When I do manuscript coaching and editing for new and emerging writers, I get a front-row seat on common new-writer mistakes. Here are some of those common errors that can bog down what otherwise would be a perfectly good story.
Redundancy -- the repeating of words or phrases within the same paragraph or even page. Keeping your writing fresh and interesting means you need to abandon your own commonly used words. It can be challenging. Even when we speak we have certain expressions we use a lot. I was working on a book the other day in which the writer used the word "okay" no less than 10 times on a single page of copy. If you can't think of a new way to say something use a Thesaurus, which is my opinion is an irreplaceable tool when your mind is getting tired.
Useless details that bog down the pace of the story. What I try to teach writers is to use the setting as part of the storytelling process. For example, if you've got a character's hometown don't simply describe the place (that's boring). Put your characters in the place and have them react to the place. You can use setting to develop your characters. How does your protagonist feel about the setting? What does the setting tell you about the protagonist's socioeconomic standing? What does it tell you about their traits and characteristics?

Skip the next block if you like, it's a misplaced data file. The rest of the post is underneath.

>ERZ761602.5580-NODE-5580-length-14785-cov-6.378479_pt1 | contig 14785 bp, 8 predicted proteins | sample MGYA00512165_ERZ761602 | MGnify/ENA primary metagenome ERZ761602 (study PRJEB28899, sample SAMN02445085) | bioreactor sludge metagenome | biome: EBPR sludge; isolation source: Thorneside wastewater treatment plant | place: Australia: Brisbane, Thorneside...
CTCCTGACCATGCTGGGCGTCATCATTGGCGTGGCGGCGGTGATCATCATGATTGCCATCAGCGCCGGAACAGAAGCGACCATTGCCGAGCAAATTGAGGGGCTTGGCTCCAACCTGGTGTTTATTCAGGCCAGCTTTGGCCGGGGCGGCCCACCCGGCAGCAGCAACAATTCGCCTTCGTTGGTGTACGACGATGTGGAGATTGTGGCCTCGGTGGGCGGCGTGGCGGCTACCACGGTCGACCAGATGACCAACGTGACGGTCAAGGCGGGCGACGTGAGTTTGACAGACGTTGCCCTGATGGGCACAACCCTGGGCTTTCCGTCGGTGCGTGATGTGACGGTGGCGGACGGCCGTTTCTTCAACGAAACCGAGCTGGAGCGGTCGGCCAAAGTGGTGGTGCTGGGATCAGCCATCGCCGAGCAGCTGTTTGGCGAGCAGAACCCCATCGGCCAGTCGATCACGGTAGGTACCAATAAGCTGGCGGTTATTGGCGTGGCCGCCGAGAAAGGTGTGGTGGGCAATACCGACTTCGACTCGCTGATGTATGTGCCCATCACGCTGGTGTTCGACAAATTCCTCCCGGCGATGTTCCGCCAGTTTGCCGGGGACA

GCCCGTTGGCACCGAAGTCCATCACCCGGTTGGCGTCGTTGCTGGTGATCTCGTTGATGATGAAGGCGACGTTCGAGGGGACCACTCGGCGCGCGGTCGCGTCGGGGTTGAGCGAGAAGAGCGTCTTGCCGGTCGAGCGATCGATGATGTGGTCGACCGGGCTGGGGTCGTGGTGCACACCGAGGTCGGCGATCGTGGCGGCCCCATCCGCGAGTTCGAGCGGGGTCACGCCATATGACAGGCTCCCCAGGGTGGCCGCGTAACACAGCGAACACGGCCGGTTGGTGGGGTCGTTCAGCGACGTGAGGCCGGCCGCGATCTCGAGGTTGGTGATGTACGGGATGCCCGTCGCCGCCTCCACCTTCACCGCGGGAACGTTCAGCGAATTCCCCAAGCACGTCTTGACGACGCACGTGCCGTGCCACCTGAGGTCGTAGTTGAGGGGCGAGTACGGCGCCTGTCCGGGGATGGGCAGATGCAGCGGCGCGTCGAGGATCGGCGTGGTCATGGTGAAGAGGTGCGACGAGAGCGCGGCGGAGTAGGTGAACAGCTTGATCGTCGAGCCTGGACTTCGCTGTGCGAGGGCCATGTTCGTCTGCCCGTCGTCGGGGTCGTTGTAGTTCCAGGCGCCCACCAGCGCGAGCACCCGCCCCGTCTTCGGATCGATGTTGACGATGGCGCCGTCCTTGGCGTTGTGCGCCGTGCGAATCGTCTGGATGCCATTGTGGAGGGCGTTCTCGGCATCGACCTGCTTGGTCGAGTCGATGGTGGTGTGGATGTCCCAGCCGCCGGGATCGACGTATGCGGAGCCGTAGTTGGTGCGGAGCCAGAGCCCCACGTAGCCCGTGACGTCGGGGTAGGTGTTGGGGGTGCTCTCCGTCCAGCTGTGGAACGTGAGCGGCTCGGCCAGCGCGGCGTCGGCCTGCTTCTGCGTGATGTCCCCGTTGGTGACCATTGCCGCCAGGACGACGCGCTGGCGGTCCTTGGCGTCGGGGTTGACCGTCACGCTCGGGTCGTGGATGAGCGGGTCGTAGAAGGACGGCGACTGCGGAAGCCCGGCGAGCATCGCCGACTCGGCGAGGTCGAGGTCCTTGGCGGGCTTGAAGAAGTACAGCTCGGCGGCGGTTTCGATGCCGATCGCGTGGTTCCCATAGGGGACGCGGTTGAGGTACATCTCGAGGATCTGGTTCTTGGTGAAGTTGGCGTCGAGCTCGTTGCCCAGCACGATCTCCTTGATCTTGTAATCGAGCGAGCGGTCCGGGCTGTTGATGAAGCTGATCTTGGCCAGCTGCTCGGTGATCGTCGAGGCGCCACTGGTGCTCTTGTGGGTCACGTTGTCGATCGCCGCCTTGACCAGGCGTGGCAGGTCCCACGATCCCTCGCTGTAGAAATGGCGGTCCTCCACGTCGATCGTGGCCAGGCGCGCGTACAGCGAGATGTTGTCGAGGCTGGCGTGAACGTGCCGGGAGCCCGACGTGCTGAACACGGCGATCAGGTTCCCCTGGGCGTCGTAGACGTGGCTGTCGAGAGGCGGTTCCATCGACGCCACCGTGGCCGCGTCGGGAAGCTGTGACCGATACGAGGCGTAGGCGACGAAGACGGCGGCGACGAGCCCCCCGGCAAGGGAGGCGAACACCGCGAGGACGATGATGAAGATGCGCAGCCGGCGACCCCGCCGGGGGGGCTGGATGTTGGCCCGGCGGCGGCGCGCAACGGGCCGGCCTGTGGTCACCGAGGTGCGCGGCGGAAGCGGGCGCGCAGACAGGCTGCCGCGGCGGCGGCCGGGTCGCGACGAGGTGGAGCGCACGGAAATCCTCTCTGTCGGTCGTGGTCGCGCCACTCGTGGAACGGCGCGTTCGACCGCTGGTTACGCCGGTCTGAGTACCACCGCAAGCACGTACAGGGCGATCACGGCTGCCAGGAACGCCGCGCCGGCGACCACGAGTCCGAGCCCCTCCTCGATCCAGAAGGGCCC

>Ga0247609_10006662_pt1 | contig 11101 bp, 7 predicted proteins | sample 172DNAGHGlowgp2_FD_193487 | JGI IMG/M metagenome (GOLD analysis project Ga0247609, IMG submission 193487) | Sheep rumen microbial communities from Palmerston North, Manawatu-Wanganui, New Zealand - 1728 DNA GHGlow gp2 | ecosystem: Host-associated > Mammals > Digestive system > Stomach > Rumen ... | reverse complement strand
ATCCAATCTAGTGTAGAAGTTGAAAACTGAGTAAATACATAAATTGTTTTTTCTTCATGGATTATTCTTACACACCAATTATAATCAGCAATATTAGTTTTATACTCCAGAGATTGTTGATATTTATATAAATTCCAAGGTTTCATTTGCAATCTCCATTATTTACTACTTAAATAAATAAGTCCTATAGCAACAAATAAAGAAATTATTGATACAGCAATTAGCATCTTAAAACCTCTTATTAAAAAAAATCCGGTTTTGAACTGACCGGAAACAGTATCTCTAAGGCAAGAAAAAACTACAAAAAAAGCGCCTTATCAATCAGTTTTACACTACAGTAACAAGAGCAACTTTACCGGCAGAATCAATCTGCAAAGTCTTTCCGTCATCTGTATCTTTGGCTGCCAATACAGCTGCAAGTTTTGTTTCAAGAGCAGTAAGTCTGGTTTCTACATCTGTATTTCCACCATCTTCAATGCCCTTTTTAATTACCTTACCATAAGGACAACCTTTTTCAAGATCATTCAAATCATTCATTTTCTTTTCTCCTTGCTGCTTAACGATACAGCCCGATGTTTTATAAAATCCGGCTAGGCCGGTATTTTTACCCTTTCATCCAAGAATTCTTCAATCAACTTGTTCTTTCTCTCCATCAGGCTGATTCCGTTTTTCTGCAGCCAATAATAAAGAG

Don't repeat in the dialog what you just showed the reader. This redundancy is another problem that bogs down story. Your reader already read what happened. Why are you repeating it in the dialog? The dialog should be a reflection of what happened, but filtered through the lens of the story and how it drives the story forward.
Action vs. stagnant chatting and retelling of what the reader just saw. Each "chapter" or scene needs to make a story progress. If you have two characters chatting in a coffee shop then make sure the conversation is designed to progress the story. Idle, go nowhere conversations will once more not make your book a page-turner. Each chapter, each interaction needs to have a point designed to develop the story or something important about that character that is also relevant to the story.
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